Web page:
GlobalFoundries, the fab spin-off by AMD, will save the processor company a great deal of cash. But its important goes beyond AMD's balance sheets, and the company's advanced manufacturing technology could significantly change the landscape of processor manufacturing.
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GlobalFoundries is the spin-off of AMD's manufacturing division, which formerly was responsible for making all of the processors sold by AMD. Before the creation of GlobalFoundries, AMD kept its own fabs capable of producing microprocessors. This made AMD special as only the largest companies, such as Intel and IBM, tend to keep fabs in service for their own use. This is because the cost of these facilities is extraordinarily high. They contain some of the most advanced processor manufacturing technology in the world, which in turn needs to be staffed by some of the most talented engineers to ever live. Both the technology and the brainpower carry a high price.
With AMD constantly bleeding money, the burn of keeping fabs for its own exclusive use became too great. To relieve the pressure, AMD began talks in 2008 with various investors with the goal of finding backers who would be interested in fiscally supporting a spin-off of AMD'sfabs into an independent company. AMD found the support it needed in the Advanced Technology Investment Company, an organization based in the United Arab Emirates. The UAE have backed AMD in the past, so it is little surprise that AMD has been able to gain their support.
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Already ahead of the Game
It is no secret that AMD has been trailing Intel in the last few years. AMD has had some success, most recently with the Phenom II, but this success is based in the market rather than in technology. Intel's Nehalem is faster in a number of ways, and Intel is ahead of AMD in both production and design. The Atom, for example, has proven that Intel's lead extends to more than just the market for high-end products, as AMD has yet to find a way to properly respond to Intel's ultra low power processor.
In this context it is easy to believe the AMD's processors are lack-luster as a whole, and nothing appears more indicative of this from a distance than AMD's manufacturing process, which has lagged far behind Intel. Intel, which already has most of its product lines converted to a 45nm process, seems a full step ahead of AMD, which only began building 45nm processors with the Phenom II line. But looking at AMD's manufacturing capability through the lens of Intel is deceiving. While Intel may be better, AMD is nearly as good, and this meant they were always far ahead of what most companies were capable of.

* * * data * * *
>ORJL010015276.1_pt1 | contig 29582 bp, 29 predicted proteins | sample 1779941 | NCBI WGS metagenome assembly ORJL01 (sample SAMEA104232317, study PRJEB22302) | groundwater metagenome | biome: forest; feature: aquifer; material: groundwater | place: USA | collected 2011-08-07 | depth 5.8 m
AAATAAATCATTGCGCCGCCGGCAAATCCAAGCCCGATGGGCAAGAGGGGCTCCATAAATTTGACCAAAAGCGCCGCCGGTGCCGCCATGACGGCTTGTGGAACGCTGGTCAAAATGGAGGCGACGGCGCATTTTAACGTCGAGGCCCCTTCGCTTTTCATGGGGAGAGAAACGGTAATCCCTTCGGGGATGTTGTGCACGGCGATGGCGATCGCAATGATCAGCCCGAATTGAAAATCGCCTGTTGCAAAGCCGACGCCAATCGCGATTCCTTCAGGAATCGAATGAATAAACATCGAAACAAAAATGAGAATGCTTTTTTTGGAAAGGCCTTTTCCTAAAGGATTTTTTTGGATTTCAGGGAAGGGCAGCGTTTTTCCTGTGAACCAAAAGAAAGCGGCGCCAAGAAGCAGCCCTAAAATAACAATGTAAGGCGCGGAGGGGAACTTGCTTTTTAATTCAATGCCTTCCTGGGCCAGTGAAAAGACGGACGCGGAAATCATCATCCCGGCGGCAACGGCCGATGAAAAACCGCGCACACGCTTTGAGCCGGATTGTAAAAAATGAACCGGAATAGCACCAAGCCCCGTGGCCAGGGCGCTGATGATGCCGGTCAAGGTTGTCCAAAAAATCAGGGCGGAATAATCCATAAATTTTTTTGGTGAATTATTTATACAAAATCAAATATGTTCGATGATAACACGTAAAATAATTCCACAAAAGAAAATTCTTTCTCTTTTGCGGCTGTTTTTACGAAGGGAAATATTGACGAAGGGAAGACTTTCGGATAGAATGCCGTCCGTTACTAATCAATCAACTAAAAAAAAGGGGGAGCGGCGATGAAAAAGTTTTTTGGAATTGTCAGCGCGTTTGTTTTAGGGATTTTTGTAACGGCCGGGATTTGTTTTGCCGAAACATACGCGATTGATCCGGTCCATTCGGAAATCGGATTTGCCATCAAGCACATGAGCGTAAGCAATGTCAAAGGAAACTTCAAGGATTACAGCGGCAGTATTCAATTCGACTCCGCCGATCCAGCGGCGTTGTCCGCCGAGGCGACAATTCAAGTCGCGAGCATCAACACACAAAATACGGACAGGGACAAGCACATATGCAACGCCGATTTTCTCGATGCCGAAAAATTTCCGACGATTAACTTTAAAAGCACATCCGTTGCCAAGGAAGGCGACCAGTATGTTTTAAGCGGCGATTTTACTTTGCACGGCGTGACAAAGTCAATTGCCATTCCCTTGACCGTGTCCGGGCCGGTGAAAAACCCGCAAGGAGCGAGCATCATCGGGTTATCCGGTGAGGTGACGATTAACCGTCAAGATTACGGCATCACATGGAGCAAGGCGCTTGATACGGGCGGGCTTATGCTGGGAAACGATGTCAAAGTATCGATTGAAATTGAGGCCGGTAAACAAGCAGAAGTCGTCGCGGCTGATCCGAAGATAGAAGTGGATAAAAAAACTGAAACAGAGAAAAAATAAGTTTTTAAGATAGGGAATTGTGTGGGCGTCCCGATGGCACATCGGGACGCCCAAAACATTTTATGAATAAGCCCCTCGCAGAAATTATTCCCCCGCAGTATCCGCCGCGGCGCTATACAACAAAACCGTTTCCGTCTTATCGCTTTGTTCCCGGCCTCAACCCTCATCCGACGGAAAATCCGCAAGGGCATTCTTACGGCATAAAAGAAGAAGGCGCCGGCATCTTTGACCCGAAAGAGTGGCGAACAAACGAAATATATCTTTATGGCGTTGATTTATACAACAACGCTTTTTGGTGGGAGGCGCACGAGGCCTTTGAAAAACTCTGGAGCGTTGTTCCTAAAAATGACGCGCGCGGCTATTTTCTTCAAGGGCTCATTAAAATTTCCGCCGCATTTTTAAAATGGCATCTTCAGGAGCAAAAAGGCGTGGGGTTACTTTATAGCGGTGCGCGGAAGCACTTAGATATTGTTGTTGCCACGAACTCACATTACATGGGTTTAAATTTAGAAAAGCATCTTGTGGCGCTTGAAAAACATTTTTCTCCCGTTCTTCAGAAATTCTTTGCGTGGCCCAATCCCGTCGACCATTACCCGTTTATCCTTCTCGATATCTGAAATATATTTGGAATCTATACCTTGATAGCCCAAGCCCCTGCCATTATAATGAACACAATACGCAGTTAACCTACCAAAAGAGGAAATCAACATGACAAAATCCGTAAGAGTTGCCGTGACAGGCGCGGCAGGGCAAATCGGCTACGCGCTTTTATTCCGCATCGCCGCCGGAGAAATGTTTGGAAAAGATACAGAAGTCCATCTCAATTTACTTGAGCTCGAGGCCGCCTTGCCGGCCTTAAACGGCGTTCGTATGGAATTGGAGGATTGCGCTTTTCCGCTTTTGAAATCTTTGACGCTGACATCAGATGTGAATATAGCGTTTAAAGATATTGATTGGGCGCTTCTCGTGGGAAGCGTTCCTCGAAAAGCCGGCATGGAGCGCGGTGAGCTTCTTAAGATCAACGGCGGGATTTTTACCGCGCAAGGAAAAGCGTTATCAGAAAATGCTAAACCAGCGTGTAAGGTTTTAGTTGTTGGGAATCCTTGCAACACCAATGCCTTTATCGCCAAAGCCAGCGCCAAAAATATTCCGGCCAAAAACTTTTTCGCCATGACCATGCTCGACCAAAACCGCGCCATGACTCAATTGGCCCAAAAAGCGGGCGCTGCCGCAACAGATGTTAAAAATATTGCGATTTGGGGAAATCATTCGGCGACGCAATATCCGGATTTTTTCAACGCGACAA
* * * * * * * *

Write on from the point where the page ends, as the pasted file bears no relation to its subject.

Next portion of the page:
AMD's manufacturing capability has been world-class for years, and this remains true now that AMD'sfabs have been turned into GlobalFoundries. The research into the creation of a 32nm process which was begun by AMD has been transferred to GlobalFoundries, and it appears possible that GlobalFoundries will be the first foundry company to make a 32nm fabrication process available to clients. Major merchant foundry competitors like TSMC appear weak in comparison.
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While AMD's fabs may have been second-fiddle to Intel's, they were still some of the best in the world. Now that AMD's fabs have been spun off into GlobalFoundries the new company has a major advantage over competitors. GlobalFoundries is already working on a 32nm bulk processor, something no competitor can say. And GlobalFoundries offers a background of experience in changing designs into finished products that most fab companies can't match.
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The Big Advantage
While AMD'sfabs had always been among the most advanced, they were, like much of the enthusiast press, limited to seeing their fabs in the context of Intel. It did not matter that AMD had outstanding fabs capable of producing large volumes of chips. The fabs were limited to producing only those chips needed by AMD, and because AMD's competitor had always been Intel the quality of AMD'sfabs was only relevant compared to the quality of Intel's.